The Game of Character
I step up to a wondrous scene of pure beauty. An early morning sun peers over the tops of the trees, and down over the landscape. The smell of freshly groomed grass dances with my nostrils. One of the most beautiful landscapes in the world is 18 perfectly manicured holes each with their own character; the golf course itself seems to be alive. When my head hits the pillow on summer nights, thoughts of the perfect 18 drift through my dreams. My mouth virtually watering, knowing that I will be on the course in the morning. However it is more than just a wonderful image, it’s about striving for self perfection. No one can ever beat the game of golf; it is a pursuit of an unobtainable goal. I believe that golf is the game of character.
Almost every summer I can remember the majority of my time I spent on the golf course. One day I may leave with a triumphant grin the next with a broken club in my hand. It is this duality that relates so well to my own life. If I execute a good shot, or post a good score my mood can be gradually or instantly be raised. On the other hand, one bad shot can ruin an entire round. This is very similar to how certain events in life trigger mood shifts.
Over the years I’ve been through many highs and lows on the golf course. After 4 years of varsity golf I was faced with a tough decision, do I want to try and play golf in college or not. If I was even going to have a chance at making a collegiate team I would need to qualify for the state tournament. To make it to the state tournament you must be one of the top 3 teams to qualify out of your district. Or you must be one of the top 5 individuals whose teams hadn’t qualified. I had trouble sleeping for a few weeks because of the pressure I was putting on myself for the biggest golf tournament of my life. It was kind of poetic, literally holding my destiny in my hands.
As we arrived to the golf course that morning, you could tell which of the teams, and individuals wanted it the most. People so focused that you’d have to repeat yourself 4 or 5 times to get a point across. I remember the feeling I got as I watched my twin brother tee off 2 groups ahead of me. He stepped up with what looked like all the confidence in the world and cracked the ball right down the middle. Watching him hit that tee shot gave me more confidence than the months worth of preparation I had put into this.
When I got to the 8th hole I was 2 under par. I stepped up confidently and hit my tee shot. As I made contact with the ball I felt like the head of the driver had twisted. I walked off of the 9th hole at 1 under par and I handed my driver to my coach. I told him what had happened and he checked my driver, it appeared as if nothing had happened, so I shrugged it off and played the next 7 holes hitting errant tee shots all over the golf course.
When I hit my tee shot on 17 the driver head flew 50 yards forward and landed in the fairway, unlike my ball that had been pulled about 30 yards left. If it hadn’t been for my driver being broken, who knows I could have been playing college golf somewhere. Situations that occur on the golf course can effect one’s life.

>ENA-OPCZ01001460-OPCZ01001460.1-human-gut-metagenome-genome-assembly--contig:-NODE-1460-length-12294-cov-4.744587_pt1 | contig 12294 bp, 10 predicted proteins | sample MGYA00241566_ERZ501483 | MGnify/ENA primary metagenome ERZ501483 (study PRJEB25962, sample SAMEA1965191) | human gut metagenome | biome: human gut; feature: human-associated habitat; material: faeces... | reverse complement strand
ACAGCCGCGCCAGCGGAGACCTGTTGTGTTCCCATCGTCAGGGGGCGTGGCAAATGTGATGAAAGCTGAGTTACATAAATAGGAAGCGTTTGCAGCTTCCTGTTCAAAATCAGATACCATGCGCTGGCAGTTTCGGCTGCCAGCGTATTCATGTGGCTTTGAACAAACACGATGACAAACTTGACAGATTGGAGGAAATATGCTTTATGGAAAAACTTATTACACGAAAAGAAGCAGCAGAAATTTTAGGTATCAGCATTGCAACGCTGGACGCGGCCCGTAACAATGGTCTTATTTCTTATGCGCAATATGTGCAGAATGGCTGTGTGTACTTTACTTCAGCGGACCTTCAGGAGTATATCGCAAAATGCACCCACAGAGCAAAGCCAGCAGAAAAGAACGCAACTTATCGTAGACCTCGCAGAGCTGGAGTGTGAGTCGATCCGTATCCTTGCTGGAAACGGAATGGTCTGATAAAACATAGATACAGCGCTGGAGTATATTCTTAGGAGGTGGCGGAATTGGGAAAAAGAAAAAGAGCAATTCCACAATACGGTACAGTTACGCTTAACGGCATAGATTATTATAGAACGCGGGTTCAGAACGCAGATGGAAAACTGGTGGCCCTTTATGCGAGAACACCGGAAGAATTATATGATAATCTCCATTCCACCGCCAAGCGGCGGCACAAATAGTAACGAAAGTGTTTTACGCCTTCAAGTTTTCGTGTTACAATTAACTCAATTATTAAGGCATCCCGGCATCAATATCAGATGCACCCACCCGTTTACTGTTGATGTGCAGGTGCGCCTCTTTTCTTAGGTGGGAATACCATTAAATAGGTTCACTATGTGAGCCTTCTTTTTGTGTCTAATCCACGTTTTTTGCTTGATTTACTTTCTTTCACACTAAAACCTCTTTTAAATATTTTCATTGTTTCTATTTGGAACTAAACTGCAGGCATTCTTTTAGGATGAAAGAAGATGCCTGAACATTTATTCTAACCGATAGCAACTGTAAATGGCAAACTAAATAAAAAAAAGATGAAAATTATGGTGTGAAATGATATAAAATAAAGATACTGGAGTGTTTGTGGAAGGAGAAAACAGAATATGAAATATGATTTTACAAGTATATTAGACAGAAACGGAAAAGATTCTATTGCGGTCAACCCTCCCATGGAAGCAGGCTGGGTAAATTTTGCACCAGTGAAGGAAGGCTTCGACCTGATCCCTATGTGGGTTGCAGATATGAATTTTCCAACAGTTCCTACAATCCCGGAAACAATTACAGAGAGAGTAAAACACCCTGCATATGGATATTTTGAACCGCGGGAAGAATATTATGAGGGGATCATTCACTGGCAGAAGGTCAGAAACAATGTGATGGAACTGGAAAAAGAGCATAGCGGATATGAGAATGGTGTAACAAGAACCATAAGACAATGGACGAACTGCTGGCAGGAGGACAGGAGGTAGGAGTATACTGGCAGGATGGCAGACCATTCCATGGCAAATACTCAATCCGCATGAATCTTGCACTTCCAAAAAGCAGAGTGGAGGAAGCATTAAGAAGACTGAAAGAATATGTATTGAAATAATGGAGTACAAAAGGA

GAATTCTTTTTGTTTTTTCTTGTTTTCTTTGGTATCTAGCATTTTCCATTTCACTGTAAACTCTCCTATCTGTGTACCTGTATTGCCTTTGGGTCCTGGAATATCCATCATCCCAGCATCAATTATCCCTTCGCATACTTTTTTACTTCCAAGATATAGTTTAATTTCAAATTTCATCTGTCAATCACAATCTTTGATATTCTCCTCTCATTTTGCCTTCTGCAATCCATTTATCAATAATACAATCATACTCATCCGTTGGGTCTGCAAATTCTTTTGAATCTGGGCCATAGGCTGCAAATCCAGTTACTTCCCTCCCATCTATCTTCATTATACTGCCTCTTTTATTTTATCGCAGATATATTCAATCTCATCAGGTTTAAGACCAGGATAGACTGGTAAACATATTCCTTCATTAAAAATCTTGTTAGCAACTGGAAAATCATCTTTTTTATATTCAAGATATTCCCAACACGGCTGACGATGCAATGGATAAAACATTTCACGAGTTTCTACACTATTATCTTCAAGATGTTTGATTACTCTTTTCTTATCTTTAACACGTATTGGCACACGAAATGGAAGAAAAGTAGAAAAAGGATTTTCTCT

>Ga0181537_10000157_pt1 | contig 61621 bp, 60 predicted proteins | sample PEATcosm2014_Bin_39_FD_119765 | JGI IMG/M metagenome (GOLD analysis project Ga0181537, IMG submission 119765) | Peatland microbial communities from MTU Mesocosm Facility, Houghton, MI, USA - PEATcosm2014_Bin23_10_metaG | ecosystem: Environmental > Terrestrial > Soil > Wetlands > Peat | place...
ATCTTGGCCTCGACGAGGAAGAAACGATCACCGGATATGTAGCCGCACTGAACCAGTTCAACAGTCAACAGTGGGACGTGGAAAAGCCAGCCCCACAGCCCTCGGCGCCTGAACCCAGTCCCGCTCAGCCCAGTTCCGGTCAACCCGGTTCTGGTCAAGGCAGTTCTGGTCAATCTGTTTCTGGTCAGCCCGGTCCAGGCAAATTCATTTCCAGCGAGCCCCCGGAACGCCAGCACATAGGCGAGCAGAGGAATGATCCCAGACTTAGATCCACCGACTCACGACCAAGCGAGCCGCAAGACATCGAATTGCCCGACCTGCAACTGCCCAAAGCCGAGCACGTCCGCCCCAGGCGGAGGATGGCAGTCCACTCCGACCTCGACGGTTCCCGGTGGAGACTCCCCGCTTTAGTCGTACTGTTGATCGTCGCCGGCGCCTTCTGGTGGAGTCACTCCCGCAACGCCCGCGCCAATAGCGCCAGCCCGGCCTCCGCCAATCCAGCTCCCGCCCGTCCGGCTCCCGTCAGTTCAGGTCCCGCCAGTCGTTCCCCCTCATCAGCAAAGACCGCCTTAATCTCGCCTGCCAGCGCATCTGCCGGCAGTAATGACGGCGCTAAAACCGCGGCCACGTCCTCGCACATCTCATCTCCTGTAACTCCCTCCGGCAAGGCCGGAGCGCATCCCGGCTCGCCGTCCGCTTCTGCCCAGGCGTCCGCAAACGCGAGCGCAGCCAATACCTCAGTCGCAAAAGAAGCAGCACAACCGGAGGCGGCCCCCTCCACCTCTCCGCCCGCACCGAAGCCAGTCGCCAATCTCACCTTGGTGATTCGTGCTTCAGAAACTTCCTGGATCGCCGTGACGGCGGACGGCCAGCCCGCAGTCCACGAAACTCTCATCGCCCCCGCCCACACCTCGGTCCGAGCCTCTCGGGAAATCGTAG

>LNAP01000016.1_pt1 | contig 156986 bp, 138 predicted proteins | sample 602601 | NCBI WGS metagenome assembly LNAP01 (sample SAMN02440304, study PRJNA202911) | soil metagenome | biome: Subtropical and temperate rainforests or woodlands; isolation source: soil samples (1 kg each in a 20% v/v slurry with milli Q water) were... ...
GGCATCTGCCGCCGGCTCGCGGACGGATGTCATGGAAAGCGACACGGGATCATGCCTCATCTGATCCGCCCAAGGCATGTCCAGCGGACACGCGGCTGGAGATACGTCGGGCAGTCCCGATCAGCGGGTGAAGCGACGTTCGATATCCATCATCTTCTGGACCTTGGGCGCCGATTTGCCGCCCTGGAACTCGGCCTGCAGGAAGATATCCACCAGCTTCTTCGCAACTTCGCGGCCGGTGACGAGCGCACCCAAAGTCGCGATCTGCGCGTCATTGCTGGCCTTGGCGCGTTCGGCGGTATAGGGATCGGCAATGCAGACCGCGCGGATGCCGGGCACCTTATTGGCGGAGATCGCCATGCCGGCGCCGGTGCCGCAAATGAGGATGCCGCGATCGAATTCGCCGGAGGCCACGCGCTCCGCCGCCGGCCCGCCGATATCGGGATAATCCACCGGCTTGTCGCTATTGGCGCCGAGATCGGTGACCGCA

With my dreams of collegiate athletics crushed I remember the drive home took substantially longer and I was silent most of the way. I had been on the verge of tears when I walked of the final green, I wanted it so bad. I have never worked so hard on something just to watch it crumble in my face. I have never put that much effort into anything and failed. It was devastating.
Other than a test of mental focus or athletic ability golf is a test of one’s character. Golf is the only game in the world where one must call a penalty on them self. Golf in an essence is a test of how honest someone is, not just to others but to them self. There have been countless opportunities where I could have cut strokes, or not called penalties on myself. It may improve my score for that day, but it takes away from my game and my character in the long run. 33% of all verbal communication is a lie, Growing up with this special game has helped me reduce the number of lies that I tell.
Golf also gives a good spin to the normal competition that people are exposed too. It is easy to play against another person, but how often do you get to play both yourself and the golf course. A game where one faces two opponents but at the same time no opponents. I can be my best friend or my worst enemy, if I let my nerves get in the way of what I know I can do, the result can be devastating on that particular round. Not to mention the architecture on most golf courses maximizes the difficulty of the hole, just to get your nerves a little advantage.
Golf has been a game that I have played my entire life. Being on or around the golf course and the people who have played beside me have pretty much taught me everything I know outside of school. The golf course and atmosphere has built my character into what it is today, and I honestly do not know who id be if I had not grown up playing the game of golf.